A group of published UK-based authors and illustrators of picture books, children's and YA.
I don’t come from a big book reading family, although I know lots of writers do. Many talk about the stacks of dusty books in their childhood homes, their parents’ love of reading. But that isn’t where I come from. As a small kid I was a TV watcher and a slug collector. Although my parents valued education above everything else, they weirdly didn’t push books on us, partly, I think, because books just weren’t their thing, and partly because they were busy trying to keep four of us alive! So it wasn’t until I was around twelve and my English teacher gave me a copy of Paul Zindel’s THE PIGMAN that I became A Reader. That book changed my life. It was the first time I finished a book in school without being asked to, and I did that because I was compelled – because I was so worried about the characters I couldn’t stop until the end. I just couldn’t. And when it was over, I cried. Then I cried again when we read it aloud in class. And I cried even more when I reread it myself the following weekend. THE PIGMAN made me feel a way no other book had made me feel before: it showed me a world that wasn’t mine, yet one that spoke to me, that validated who I was and how my life felt. It changed everything. It said, “You’re OK.”
After that I was done for. No longer was a dabbler but a fully paid up member of Geek Club. I read all Paul Zindel’s books, then Judy Blume, Paula Danziger and Rosemary Wells. I convinced the school librarian to buy copies of any books I wanted that she didn’t have on her shelves and behind her back tucked a well-worn copy of FLOWERS IN THE ATTIC by Virginia Andrews into my school bag. I knew it was a racy novel. I knew the older kids were talking about it. The next day, I put it back on the librarian’s desk and told her what I done because I wasn’t ready. It was too weird and too frightening. And I think this is what kids are really good at: self-censoring; they know what they’re looking for and they know when they can’t handle it. Even now I’ll occasionally pick up a book, read a few chapters and think to myself, ‘No, no, not for me,’ and put it down again.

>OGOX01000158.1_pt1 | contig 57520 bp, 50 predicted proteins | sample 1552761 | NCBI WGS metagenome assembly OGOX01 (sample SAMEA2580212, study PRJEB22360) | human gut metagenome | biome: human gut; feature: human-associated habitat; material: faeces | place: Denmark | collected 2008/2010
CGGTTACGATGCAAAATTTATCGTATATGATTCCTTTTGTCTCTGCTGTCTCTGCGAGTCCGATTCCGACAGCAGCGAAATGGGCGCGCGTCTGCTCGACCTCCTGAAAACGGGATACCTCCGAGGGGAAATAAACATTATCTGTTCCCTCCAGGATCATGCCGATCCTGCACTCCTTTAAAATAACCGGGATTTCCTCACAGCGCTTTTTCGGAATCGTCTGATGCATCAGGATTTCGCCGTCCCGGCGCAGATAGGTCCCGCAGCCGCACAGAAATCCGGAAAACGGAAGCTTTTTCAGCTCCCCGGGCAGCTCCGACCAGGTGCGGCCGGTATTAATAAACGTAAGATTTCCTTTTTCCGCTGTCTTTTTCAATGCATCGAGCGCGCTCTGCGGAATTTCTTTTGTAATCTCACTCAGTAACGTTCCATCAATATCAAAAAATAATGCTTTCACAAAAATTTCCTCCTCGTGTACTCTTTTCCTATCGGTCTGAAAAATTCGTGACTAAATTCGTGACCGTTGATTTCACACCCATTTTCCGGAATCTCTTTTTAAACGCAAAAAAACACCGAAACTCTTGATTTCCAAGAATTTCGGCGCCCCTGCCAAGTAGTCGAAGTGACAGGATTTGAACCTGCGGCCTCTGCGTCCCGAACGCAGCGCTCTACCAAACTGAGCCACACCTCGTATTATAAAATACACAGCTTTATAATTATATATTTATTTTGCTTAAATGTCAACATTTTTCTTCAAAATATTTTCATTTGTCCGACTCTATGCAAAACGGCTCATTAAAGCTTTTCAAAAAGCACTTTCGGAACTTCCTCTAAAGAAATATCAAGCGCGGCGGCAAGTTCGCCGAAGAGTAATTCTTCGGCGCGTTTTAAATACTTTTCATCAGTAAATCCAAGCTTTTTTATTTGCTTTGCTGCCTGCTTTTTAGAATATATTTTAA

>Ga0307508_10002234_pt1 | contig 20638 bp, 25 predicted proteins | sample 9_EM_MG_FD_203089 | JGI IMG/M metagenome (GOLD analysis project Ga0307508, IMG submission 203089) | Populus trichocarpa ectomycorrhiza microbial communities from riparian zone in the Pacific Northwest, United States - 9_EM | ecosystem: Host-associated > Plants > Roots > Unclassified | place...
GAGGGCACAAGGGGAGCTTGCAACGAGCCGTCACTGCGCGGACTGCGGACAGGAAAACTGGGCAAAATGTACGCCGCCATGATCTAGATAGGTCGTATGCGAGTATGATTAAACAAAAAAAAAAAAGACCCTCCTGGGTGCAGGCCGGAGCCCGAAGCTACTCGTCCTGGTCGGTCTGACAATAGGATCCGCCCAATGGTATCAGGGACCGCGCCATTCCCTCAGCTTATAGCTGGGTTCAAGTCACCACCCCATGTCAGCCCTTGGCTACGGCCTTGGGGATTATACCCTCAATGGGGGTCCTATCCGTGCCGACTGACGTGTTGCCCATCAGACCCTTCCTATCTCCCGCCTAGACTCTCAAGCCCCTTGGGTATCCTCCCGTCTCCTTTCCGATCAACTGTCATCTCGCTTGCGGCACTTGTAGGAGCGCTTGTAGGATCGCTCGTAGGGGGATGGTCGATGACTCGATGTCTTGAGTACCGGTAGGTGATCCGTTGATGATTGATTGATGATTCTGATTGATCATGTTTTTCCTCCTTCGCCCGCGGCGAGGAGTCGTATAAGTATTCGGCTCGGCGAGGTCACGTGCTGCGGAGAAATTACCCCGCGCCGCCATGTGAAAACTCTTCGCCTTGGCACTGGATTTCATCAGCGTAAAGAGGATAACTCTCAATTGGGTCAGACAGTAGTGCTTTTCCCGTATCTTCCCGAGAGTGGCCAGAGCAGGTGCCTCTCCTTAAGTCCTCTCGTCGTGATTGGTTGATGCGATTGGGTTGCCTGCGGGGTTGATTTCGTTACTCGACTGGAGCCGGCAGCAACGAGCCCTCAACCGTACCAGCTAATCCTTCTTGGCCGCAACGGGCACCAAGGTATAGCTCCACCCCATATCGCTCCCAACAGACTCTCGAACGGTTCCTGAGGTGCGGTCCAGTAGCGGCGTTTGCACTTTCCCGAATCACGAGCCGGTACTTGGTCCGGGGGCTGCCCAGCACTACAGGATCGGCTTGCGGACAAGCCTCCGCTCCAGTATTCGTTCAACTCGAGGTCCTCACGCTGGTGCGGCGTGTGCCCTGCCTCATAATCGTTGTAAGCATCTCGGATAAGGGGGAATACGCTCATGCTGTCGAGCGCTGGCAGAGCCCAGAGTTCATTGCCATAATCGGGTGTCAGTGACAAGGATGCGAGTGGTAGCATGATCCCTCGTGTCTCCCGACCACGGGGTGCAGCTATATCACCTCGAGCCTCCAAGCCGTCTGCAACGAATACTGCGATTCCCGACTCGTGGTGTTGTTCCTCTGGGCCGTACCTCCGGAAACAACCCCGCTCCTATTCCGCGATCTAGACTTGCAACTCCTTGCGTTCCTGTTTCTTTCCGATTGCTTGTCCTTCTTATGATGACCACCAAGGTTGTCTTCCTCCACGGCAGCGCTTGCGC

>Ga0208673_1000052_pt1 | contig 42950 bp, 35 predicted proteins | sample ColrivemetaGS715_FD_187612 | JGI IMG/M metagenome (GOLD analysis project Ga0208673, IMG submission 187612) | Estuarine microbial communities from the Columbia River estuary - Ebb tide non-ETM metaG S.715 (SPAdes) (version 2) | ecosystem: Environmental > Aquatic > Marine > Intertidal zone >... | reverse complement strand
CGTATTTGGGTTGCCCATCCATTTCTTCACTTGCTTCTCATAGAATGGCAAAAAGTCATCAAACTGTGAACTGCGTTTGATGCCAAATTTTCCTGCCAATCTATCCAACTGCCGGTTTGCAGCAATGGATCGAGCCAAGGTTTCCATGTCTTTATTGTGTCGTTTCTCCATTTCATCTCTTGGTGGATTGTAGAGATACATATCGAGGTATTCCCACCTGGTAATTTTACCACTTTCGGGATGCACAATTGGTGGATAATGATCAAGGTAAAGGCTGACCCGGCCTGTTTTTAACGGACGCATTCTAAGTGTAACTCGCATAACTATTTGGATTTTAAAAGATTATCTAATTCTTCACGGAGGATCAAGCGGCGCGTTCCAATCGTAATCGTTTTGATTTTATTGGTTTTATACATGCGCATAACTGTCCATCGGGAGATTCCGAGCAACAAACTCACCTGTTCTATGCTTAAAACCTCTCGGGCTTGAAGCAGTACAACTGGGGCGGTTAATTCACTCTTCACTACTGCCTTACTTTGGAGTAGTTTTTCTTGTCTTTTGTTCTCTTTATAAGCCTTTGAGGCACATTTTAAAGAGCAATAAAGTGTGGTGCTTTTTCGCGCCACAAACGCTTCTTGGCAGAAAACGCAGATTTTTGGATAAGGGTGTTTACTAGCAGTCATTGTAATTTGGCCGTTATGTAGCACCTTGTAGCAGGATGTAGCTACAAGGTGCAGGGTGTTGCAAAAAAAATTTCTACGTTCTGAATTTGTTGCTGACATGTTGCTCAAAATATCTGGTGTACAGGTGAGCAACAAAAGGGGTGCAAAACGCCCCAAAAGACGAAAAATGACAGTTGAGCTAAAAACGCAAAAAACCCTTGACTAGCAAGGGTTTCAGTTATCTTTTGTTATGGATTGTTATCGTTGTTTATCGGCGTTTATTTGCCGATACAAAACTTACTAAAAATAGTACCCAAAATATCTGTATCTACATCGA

But I’m not sure I’d be picking up a book of any description if it hadn’t been for that English teacher. If it hadn’t been for Paul Zindel. If it hadn’t been for that wonderful old man, The Pigman.
Sarah Crossan writes novels for children and teens. Her debut novel in verse, The Weight of Water, was shortlisted for the Carnegie medal in 2013. Breathe was nominated for the Carnegie medal in 2014. Before writing full time, Sarah worked as an English teacher. She grew up in Ireland and England and then moved to New York, where she lived for seven years. She now lives in Hertfordshire with her family where she spends most of her day writing, sipping green tea and eating far too many biscuits.